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SCRIBE (101-150posts)
SCRIBE (101-150posts)

Posts : 121
Join date : 2011-12-13

Inside this Box Empty
PostSubject: Inside this Box   Inside this Box EmptyFri Jun 24, 2016 2:19 am

[size=16]Inside This Box[/size]




[size=16]Did you ever take the time to notice that when you look directly at a box, which actually has six sides, you can only see three sides at one time?[/size]


[size=16]This is a story about choosing to see all sides of a box.[/size]


[size=16]When I met Pierre for the first time, he told me something I could hardly believe. Wait. Actually, after hearing hundreds of stories, I could believe it. After all, isn’t that why Cindy, a pediatric ICU nurse at C.S. Mott Children’s Hospital, had asked me to visit with this struggling dad?[/size]


[size=16]Pierre was standing close to his child’s bed when I announced, “Hey, is it okay if I come in?” The room was just like the rest of the rooms on that hospital floor. Seems like I’ve been in them all at one time or another. The children are often asleep, draped with numerous hoses and wires while their lifesaving machines stand at attention, whispering back and forth about their day’s work. Even though I am just a carpenter by trade, I know from experience what it’s like to have a sick child and so I now give back by mentoring others who are just beginning the journey.[/size]


[size=16]Each time I enter a hospital room, I gently slide the glass door to the right. I know from experience I’m about to hear a chapter of someone’s life and also add another page—or at times a full book—to mine. The latter was about to start unfolding that February afternoon here in Michigan.[/size]


[size=16]That day, though, it was all about Pierre’s story. It was like sitting down to read a novel or maybe like listening to one of those audio books you download to your computer. I just sat back and listened.[/size]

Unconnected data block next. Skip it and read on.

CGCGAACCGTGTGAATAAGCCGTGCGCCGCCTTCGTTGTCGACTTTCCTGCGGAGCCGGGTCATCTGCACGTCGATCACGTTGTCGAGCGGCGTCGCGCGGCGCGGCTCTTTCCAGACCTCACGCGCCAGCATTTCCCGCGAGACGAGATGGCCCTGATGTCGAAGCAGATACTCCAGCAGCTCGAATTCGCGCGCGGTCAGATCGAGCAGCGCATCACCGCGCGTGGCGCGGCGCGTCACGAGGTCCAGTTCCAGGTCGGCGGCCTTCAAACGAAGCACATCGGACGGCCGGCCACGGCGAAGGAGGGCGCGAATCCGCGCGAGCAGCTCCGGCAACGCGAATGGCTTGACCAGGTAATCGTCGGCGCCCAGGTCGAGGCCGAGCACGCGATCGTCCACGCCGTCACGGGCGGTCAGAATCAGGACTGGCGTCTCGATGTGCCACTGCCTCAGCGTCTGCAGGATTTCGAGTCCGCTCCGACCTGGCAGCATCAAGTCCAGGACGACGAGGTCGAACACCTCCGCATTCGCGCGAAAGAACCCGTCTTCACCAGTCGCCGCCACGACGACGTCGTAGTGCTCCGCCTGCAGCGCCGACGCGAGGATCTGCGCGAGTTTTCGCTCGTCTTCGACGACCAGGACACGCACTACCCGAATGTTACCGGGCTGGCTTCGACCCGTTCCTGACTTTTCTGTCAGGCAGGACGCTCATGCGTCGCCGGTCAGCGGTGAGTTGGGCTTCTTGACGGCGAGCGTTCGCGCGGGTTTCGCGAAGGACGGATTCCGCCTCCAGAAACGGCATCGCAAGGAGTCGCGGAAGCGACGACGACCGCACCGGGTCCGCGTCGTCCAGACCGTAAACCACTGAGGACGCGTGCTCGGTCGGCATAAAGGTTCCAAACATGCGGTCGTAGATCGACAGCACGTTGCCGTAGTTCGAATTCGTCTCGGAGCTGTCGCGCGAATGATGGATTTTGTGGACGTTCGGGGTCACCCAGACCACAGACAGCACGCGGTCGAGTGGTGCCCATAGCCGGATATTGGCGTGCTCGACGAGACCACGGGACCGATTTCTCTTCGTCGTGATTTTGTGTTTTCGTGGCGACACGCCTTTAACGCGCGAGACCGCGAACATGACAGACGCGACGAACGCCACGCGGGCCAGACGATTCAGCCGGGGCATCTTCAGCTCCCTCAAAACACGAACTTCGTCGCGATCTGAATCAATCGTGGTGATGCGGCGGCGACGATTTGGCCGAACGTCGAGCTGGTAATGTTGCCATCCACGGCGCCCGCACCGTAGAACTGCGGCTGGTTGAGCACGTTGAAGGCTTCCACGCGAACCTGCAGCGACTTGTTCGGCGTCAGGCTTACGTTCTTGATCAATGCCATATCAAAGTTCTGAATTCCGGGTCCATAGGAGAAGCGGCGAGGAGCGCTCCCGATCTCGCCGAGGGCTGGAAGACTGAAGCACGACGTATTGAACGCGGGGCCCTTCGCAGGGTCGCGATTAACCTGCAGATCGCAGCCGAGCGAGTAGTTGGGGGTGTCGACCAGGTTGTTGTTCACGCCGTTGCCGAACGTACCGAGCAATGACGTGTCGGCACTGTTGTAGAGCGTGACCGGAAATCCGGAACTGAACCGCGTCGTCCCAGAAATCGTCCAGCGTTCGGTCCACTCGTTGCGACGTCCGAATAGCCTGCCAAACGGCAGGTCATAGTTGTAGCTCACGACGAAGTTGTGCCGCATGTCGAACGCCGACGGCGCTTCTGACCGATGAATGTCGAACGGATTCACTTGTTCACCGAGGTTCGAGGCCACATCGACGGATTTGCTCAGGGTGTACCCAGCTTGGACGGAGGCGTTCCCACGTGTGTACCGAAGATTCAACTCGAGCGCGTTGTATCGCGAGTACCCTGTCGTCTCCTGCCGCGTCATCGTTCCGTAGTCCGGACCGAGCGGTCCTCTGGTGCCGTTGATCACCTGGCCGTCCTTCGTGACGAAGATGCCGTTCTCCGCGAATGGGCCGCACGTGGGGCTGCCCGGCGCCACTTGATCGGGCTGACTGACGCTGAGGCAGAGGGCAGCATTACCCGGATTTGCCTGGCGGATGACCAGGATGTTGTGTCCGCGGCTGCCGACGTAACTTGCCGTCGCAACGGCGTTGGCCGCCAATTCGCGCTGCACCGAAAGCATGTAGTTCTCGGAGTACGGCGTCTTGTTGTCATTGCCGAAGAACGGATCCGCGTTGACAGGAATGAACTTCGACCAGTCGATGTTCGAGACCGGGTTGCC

[size=16]When I am asked to speak to medical staff that cares for children with terminal illnesses, I always stress the art of “listening to the room.” I explain during the training that even though we have a well-guided agenda when we cross the threshold into someone’s life, we need to be open to other options of care. Our good intentions can often interfere with a family’s goals and dreams, upsetting them and making good communication more difficult. Pierre and his wife fit that scenario exactly.[/size]


[size=16]When I cross the threshold into a new family’s life, I try to understand the hopes and dreams of each of its members. Often moms and dads hope for different things—another example of seeing just three sides of a box when there are actually six. Opening boxes in situations where kids are sick is a sacred experience. At least that’s the way I see it, especially when engaging with families who have children with terminal illnesses.[/size]


[size=16]I spent many Sunday afternoons with Pierre and his wife, Amanda. The weeks they were not admitted to the PICU to visit with their two-year-old son, I called or sent them a short text. “Hope you have a favorable wind today,” my text might read.  When I first met Pierre, he told me about his time on the Great Lakes and his love of sailing. I felt that was one of our connections.[/size]